Rabbi Koch to depart Temple Sholom
'The rabbi of Temple Sholom's tomorrow should be of tomorrow's generation'
Tikkun Olam -- "to fix the world."
This is the Judaic philosophy with which Rabbi Norman Koch has both lived his life and led the congregation of Temple Sholom in New Milford.
On June 30, after 35 years with the temple, Koch will retire. He leaves with love for his congregation and a belief the future belongs to the young.
His role now, as he sees it, is to be a counseling, elder voice.
"I am of a generation whose life is now closer to its sunset than its sunrise," Koch said. "My job is not to make today be like yesterday. The rabbi of Temple Sholom's tomorrow should be of tomorrow's generation."
Koch was not with the temple when Rabbi Daniel Schwartz carried the Torah across Veterans Memorial Bridge to the new synagogue building on Kent Road in 1971.
Yet he soon became an integral part of the temple's life.
Marilyn Lieff, a founding member of Temple Sholom, remembers well when Koch was that young presence for the congregation. He and his wife, Rosalyn, pregnant with their second child, came to New Milford in 1979.
"He came to us at a time when we wanted a full-time rabbi," Lieff said. "We had had student rabbis over the previous 10 years. When Norman came, he solidified the community.
"He has been with all of us through so many life experiences," Lieff said. "He's given strength to the Jewish community. He has built a lot of relationships. It will be hard for people to realize he is not any longer the rabbi."
Koch had just been ordained in 1979 at the Hebrew Union College -- Institute of Religion in New York when he was encouraged to submit his resume to the search team from New Milford.
"I was always involved in the Jewish community and always wanted to go to rabbinical school just for the learning," Koch said. "I had no interest in being a congregant rabbi. I'd already finished grad school with a degree in English literature and had a teaching position."
"I left the interview, called my wife, and said `I think we're going to New Milford,' " Koch said. "I've never looked back. I've been thoroughly happy and in love with this congregation from the moment I got here."
For the temple president, Howard Lapidus, Koch is "my rabbi."
"You don't spend 35 years with a person like Norman and not feel he is your rabbi," Lapidus said. "As the Central Conference of American Rabbis (CCAR) told us, `This was a marriage between Norman Koch and the Temple Sholom community as a whole."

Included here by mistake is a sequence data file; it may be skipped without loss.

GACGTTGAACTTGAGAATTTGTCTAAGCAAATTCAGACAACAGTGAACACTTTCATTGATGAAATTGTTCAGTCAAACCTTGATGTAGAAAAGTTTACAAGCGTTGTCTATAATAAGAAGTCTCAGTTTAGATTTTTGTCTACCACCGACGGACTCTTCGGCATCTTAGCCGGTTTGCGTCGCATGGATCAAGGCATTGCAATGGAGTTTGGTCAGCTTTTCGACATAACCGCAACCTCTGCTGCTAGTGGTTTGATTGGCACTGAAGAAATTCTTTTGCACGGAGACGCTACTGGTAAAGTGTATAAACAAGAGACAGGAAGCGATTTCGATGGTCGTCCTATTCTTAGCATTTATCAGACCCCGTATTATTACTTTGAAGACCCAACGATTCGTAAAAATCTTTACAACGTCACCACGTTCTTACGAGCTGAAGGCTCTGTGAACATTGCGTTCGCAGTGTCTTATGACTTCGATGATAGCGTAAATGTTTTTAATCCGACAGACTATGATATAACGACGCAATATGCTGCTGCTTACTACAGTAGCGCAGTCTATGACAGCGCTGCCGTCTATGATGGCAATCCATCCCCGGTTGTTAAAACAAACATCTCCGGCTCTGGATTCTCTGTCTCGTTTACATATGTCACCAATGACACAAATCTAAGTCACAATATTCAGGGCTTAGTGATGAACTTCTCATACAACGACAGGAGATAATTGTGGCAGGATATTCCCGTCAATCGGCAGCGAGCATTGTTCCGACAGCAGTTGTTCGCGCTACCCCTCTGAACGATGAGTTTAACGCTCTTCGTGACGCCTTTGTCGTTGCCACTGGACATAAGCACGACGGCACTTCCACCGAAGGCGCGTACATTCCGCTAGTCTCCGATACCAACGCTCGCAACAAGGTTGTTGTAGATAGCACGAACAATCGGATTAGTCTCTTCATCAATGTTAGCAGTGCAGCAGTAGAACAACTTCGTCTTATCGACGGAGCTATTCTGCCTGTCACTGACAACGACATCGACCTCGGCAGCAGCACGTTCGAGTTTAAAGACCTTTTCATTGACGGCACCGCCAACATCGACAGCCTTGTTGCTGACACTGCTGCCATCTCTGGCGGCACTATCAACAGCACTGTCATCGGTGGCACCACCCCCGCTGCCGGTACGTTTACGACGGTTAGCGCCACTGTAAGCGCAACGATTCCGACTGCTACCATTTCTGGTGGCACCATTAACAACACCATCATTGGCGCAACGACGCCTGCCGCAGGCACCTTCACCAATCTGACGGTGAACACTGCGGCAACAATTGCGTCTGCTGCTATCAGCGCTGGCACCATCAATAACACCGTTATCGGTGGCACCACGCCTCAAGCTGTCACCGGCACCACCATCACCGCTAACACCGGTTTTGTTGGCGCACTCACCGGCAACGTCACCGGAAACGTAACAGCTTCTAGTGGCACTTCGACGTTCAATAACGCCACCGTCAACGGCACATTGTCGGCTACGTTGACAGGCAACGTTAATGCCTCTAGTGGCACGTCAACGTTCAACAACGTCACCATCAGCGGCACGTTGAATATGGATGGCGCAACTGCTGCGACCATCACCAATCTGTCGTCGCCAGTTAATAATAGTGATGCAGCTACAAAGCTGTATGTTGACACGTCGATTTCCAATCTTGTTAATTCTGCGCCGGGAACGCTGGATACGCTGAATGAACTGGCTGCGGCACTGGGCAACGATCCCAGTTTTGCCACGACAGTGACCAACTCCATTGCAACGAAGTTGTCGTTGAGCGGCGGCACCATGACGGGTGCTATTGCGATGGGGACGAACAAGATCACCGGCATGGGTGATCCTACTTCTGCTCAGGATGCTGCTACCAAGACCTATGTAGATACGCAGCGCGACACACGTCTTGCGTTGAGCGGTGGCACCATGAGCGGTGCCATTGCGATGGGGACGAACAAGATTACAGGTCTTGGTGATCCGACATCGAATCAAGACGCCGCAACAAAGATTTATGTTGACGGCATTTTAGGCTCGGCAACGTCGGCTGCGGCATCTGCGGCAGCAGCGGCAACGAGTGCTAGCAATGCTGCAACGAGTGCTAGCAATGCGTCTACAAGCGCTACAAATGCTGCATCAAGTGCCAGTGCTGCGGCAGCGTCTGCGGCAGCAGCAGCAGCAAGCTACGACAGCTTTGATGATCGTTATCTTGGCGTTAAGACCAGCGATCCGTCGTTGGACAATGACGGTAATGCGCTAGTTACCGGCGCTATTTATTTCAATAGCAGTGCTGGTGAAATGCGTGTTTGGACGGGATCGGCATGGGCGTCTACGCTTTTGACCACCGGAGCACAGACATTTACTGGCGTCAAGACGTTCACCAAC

"Now that marriage is ending," he added. "It's time to reassess and maybe for some to grieve.'"
Temple Sholom has been advised by the CCAR to find a highly trained interim-rabbi to serve for the next year to help the congregation move through the process of finding its new rabbi, Lapidus said.
Koch has also played a key role in the regional and national Jewish communities, as well as the Greater New Milford community.
Early on, he was a member of the bi-partisan committee established by New Milford First Selectman Cliff Chapin to study the need for affordable housing in the town.
That committee and the Affordable Housing Corporation, which he later served on, laid the groundwork for future projects that would come, Koch said.
"When I first came here, Norman was involved in housing issues," said The Rev. Mike Moran, pastor of the First Congregational Church for 24 years. "He has been a very strong voice on New Milford Hospital's Ethics Committee, starting from the time of the Pastoral Care Committee and through its many stages."
Temple Sholom had met in the parish hall of the First Congregational Church from 1959 until the building of the present synagogue on Kent Road in 1971.
There had been a close bond between the two congregations since the 1950s when Rev. A. Russell Ayre opened the church doors to the Hebrew congregation.
"Anything we've done over the years through the New Milford Clergy Association, Norman has been a strong presence. You could always count on his support," Moran said.
Former New Milford Mayor Liba Furhman has been a member of Temple Sholom since moving to town with her family in 1983.
"Rabbi Koch was a very welcoming presence," Furhman said. "He is a man of many hats. He's devoted 100 percent-plus of himself and his time to the temple. He is a passionate, caring and very giving person."
Furhman noted Koch is leaving a "very solid foundation which the new rabbi and congregation will be able to build on and expand."